Scam alert: Beware of chip card offers


The Ruth to the Rescue consumer unit has been following the transition to new chip credit cards for months.

The encrypted microchips are designed to cut down on fraud. Unfortunately, the process is moving slowly as financial institutions are still sending out new cards, and retailers are scrambling to update their card readers.

This transition provides con artists a golden opportunity to try to trick you, in order to get your money and/or your personal information. Professor and blogger Steve Weisman wrote an article for USA. Today sounding the alarm about this tactic. His warning about the transition to EMV credit cards illustrates how scammers are always looking for any opening to approach unsuspecting victims.

Beware Phone Calls, Emails

In this case, you should beware of phone calls or emails where someone offers to update your credit card, as long as you share your personal information.

Banks and financial institutions are not calling to confirm personal information when they update credit or debt cards. Also, be careful if you get an email with a similar offer. Do not click on any links, as they could unleash malware or a virus into your computer.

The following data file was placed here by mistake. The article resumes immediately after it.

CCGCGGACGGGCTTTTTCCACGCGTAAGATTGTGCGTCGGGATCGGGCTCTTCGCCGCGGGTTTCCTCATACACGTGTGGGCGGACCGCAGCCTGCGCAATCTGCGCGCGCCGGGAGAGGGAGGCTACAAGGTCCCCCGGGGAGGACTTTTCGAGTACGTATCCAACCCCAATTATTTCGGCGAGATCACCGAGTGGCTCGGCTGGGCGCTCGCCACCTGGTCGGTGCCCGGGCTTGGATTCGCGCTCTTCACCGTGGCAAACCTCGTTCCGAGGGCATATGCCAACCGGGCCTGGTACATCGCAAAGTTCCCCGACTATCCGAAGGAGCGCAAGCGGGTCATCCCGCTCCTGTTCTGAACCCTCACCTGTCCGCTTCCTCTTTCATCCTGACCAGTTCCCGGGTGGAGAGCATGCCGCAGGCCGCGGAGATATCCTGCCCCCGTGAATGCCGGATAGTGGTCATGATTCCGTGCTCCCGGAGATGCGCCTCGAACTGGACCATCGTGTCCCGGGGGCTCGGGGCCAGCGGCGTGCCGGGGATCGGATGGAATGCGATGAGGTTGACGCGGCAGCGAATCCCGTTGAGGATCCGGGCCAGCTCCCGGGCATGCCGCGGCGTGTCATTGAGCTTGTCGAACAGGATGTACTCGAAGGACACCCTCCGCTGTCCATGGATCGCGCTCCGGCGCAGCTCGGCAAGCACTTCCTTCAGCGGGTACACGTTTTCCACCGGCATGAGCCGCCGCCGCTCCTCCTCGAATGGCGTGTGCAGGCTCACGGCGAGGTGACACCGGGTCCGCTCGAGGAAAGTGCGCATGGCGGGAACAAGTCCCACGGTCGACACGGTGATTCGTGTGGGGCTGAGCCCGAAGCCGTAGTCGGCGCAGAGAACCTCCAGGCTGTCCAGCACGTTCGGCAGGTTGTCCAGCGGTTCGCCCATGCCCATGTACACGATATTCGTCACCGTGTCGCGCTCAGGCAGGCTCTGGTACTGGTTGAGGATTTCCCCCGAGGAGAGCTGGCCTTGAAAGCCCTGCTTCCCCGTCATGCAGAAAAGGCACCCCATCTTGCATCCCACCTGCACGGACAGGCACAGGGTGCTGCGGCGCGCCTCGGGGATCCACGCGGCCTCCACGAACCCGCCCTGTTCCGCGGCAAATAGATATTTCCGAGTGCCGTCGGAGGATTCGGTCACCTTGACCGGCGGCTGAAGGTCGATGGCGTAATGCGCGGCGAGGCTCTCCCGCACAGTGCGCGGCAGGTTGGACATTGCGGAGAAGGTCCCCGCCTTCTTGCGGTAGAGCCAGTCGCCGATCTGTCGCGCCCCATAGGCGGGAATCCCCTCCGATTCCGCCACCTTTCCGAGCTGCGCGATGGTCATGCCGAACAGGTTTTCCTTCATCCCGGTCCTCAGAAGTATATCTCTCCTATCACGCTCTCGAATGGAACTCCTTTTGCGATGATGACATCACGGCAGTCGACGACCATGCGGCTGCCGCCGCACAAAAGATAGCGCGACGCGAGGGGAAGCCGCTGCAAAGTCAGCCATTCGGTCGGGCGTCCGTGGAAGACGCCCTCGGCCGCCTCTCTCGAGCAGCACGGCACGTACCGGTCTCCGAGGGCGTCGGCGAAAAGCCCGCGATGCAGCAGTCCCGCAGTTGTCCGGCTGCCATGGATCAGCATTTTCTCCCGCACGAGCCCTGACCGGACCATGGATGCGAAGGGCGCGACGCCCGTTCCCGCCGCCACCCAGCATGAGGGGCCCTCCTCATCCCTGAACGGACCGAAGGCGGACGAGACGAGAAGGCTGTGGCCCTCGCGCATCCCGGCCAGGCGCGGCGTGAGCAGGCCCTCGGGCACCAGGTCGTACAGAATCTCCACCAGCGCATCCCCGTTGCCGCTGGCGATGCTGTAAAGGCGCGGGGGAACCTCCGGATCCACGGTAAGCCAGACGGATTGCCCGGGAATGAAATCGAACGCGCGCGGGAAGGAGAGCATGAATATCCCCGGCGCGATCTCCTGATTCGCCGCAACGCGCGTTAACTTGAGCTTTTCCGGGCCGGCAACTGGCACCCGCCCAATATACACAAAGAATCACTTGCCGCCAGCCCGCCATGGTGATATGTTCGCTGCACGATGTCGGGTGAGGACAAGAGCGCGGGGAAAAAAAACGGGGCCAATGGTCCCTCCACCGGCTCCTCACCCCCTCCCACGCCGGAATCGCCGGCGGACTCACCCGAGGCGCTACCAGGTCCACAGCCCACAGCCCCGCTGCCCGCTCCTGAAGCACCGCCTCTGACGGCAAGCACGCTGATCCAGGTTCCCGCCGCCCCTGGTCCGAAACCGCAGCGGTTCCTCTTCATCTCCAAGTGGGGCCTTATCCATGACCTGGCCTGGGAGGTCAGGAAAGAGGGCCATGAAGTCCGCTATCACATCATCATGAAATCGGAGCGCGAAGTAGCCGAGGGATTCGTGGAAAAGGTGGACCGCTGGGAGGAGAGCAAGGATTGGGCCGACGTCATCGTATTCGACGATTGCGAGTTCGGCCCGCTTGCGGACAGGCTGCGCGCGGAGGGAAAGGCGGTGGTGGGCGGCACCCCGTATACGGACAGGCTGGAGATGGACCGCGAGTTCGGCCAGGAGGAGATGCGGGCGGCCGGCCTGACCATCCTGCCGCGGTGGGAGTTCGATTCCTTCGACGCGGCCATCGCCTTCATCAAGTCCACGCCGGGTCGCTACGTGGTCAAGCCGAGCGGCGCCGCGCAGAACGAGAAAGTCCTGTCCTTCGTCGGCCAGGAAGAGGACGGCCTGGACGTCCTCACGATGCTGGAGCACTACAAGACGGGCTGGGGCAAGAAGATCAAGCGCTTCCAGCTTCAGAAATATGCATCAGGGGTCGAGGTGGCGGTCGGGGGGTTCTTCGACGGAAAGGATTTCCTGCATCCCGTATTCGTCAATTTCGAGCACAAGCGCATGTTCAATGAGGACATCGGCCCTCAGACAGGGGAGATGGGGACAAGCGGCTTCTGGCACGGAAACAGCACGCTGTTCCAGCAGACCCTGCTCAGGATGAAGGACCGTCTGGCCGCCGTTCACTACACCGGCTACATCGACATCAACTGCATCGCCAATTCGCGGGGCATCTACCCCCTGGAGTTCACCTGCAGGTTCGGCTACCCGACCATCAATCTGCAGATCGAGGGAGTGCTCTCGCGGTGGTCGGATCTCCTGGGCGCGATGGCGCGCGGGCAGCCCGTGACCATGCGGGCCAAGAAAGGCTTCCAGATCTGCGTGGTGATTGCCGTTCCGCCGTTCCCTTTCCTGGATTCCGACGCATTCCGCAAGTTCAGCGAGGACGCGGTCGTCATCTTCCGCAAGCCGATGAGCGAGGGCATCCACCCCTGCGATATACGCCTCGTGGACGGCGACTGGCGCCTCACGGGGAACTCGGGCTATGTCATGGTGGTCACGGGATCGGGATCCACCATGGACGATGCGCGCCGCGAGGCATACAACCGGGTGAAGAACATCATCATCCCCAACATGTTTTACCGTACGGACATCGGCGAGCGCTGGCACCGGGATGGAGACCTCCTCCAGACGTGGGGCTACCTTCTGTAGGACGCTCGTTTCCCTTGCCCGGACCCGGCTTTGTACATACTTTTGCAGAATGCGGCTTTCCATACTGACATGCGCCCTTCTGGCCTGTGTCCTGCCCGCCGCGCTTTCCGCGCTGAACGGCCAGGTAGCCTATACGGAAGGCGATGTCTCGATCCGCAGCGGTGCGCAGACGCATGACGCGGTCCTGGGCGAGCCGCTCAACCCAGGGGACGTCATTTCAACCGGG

As always, if you get a call or email and your are concerned about what the person says, do your homework! Never share personal information during that first point of contact. Instead, find a legitimate phone number for the bank and call that number. You can find trustworthy numbers on your bank statements, credit card bills, or on the back of the actual credit card. Also, don't trust emails just because they contain the logo of your financial institution. Those logos can be stolen or copied. Always be very suspicious if an email has any misspellings or questionable grammar.

Scammers Always Searching for Opportunity

Savvy consumers know scammers are always searching for new ways to approach potential victims. For example, when you hear about a breach at your favorite retailer, a scammer hears that story and sees the breach as a chance to turn more people into victims. The scammer will call your or send an email, pretending to be with the retailer, offering your some protection, if you share personal information or pay a fee. Most retailers specifically do not reach out to potential victims, and they warn you to be very suspicious of anyone who contacts you.

When you hear a big news story about anything connected to your finances or your personal information, you should know there's a scammer somewhere trying to come up with a new approach to come after your money.

Protecting Yourself

No matter which approach scam artists may use, there is a four step strategy that can help you beat the scammers at their devious game. Working with the Better Business Bureau, Ruth to the Rescue has come up with these steps to protect your money and personal information.


It's really important that you get caller ID and train yourself to ignore any call if you don't recognize the number. Just don't answer! If it's someone you know, they will leave a message and you can call them right back. Every time you pick up a call from a scam artist, you are telling that scammer you are a live target. The same goes for strange emails, delete them! And, never click on links in emails from someone you're not 100% is a friend or legitimate business.